4. Computational Social Science: The Computational Social Science track teaches students how to apply rigorous statistical and computational methods to address problems in economics, sociology, political science, and beyond. The program prepares students for a diverse set of career paths in data science, information technology, and policy analysis. The core coursework covers fundamental statistical concepts, large-scale computation, and network analysis. Through electives, students can explore topics such as experimental design, algorithmic economics, and machine learning.

  5. Decision and Risk Analysis: Students who specialize in Decision and Risk Analysis are prepared for careers including management consulting, policy analysis, and risk management, applying engineering systems analysis to tackle complex economic and technical management problems in the private and public sectors. They acquire the skills to identify and develop opportunities in uncertain situations while recognizing and hedging the downside risks. Specialized course work includes the mathematical foundations for modeling in dynamic uncertain environments to value and manage uncertain opportunities and risks, applications to public policy, and an opportunity to work on a client project under faculty guidance.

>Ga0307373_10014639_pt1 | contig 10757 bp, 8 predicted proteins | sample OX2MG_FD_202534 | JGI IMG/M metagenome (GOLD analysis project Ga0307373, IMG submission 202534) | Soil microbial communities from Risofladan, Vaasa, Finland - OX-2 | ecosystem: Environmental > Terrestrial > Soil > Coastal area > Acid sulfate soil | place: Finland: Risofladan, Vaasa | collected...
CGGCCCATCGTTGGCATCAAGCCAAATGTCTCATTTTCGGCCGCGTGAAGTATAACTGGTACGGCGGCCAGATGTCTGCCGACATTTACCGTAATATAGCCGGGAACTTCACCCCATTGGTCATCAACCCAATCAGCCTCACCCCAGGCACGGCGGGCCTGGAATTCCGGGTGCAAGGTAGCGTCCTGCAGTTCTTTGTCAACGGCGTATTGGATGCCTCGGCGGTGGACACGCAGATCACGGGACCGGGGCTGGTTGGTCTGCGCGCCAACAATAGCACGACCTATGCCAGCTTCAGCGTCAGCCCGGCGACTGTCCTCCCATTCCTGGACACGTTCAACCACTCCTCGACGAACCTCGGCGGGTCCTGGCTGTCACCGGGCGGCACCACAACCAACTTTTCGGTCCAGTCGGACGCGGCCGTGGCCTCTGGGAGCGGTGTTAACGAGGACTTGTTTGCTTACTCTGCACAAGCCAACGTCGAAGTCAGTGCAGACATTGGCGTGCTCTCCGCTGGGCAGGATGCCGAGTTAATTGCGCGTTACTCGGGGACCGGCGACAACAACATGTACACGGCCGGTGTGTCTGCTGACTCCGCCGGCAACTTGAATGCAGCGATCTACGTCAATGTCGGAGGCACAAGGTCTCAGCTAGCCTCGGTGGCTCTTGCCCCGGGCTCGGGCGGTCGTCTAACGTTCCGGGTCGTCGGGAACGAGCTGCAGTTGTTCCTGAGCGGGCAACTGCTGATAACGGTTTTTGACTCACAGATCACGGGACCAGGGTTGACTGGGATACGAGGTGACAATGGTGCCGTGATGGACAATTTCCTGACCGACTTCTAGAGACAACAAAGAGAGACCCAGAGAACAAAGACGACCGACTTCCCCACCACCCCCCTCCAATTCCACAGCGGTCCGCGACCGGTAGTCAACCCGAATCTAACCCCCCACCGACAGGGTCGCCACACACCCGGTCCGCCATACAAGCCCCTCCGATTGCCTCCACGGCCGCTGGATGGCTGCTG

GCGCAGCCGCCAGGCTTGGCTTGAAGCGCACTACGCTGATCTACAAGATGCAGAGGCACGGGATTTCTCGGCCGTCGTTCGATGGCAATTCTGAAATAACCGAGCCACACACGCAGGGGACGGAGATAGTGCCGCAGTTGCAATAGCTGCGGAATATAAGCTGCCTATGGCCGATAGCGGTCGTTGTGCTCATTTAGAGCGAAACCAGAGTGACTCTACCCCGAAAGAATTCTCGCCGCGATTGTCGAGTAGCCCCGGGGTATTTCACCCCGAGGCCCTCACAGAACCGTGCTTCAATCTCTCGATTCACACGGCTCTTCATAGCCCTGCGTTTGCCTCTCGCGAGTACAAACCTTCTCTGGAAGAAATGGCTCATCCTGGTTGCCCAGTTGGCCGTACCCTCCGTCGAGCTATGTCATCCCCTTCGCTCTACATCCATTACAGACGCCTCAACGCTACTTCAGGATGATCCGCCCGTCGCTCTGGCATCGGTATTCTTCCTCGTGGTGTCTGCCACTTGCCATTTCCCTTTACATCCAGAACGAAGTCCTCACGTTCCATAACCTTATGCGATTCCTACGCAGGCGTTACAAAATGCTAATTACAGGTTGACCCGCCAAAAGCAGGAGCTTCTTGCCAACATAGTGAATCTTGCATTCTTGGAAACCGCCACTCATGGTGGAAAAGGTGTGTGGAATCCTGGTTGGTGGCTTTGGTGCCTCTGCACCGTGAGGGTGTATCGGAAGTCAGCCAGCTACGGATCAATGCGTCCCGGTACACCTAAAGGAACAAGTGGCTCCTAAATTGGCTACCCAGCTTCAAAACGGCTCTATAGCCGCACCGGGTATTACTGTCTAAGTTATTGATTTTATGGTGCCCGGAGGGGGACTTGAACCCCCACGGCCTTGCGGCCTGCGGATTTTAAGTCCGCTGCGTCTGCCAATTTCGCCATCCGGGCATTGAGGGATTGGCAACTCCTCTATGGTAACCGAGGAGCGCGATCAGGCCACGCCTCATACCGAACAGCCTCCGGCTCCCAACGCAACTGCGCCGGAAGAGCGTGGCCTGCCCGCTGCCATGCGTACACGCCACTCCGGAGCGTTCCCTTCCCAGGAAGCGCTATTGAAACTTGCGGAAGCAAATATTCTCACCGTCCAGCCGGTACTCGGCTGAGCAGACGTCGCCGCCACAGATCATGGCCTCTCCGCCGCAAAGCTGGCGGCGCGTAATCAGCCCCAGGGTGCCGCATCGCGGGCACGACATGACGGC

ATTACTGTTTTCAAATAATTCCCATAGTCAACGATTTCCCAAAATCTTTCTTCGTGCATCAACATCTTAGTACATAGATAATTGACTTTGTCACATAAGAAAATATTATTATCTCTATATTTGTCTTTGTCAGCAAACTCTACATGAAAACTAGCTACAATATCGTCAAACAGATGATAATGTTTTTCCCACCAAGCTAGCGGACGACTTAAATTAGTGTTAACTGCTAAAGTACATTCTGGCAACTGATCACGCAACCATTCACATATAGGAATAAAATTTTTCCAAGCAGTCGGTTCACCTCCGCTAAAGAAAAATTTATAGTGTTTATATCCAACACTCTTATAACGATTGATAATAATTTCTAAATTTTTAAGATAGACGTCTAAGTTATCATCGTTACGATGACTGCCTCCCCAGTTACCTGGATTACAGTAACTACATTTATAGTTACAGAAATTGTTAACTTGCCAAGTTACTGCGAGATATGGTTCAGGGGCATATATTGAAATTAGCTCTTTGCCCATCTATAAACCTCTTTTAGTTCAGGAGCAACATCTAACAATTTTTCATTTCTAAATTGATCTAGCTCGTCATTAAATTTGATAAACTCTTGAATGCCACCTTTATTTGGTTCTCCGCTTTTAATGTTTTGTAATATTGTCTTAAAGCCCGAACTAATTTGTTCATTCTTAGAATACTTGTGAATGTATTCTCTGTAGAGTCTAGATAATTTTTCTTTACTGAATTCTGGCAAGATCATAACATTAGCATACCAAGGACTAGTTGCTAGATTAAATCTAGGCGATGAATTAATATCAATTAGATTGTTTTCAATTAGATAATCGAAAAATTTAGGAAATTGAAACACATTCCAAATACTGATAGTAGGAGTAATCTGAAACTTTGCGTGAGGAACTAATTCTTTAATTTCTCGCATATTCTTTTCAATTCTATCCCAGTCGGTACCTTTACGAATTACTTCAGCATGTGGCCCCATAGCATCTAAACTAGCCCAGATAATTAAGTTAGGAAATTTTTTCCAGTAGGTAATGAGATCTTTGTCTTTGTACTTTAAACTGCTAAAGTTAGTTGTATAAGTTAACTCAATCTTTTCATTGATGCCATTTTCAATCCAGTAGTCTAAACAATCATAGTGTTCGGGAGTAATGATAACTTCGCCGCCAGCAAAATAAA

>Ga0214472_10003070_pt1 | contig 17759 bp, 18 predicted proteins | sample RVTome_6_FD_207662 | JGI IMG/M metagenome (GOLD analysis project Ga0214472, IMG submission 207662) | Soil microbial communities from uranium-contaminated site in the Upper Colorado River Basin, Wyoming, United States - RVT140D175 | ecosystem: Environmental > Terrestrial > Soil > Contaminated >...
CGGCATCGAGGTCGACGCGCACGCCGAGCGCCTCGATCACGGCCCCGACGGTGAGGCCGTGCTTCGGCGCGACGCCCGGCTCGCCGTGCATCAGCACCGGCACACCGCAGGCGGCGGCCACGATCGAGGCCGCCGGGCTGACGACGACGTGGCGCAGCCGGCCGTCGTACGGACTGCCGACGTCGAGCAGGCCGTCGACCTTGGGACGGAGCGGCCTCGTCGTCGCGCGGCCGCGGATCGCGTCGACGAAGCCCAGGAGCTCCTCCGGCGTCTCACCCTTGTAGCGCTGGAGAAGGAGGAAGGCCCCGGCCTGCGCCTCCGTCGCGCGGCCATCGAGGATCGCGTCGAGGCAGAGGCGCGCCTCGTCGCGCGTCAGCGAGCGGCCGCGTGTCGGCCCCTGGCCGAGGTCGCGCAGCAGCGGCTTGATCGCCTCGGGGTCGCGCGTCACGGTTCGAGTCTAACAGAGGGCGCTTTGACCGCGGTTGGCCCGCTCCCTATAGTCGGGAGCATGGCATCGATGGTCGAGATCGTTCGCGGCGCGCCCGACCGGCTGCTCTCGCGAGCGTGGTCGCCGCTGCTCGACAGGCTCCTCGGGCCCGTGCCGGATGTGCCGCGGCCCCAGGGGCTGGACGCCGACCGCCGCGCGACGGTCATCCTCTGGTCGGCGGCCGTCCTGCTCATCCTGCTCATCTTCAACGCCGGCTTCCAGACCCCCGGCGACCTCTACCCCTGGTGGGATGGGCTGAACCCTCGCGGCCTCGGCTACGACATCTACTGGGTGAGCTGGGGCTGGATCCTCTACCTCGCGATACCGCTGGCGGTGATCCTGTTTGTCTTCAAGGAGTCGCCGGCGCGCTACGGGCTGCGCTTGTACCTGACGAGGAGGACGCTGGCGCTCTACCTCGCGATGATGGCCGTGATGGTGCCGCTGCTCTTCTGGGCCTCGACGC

6. Energy and Environment: The Energy and Environment track is designed for students interested in energy and environmental issues from the perspectives of public policy, non-governmental organizations, or corporations. This track includes core courses in economic analysis, energy resources, and energy/environmental policy analysis; and an individually designed concentration, typically emphasizing policy, strategy, or technology. Seminars provide insights into current corporate strategy, public policy, and research community developments. Energy/environmental project courses give practice in applying methodologies and concepts.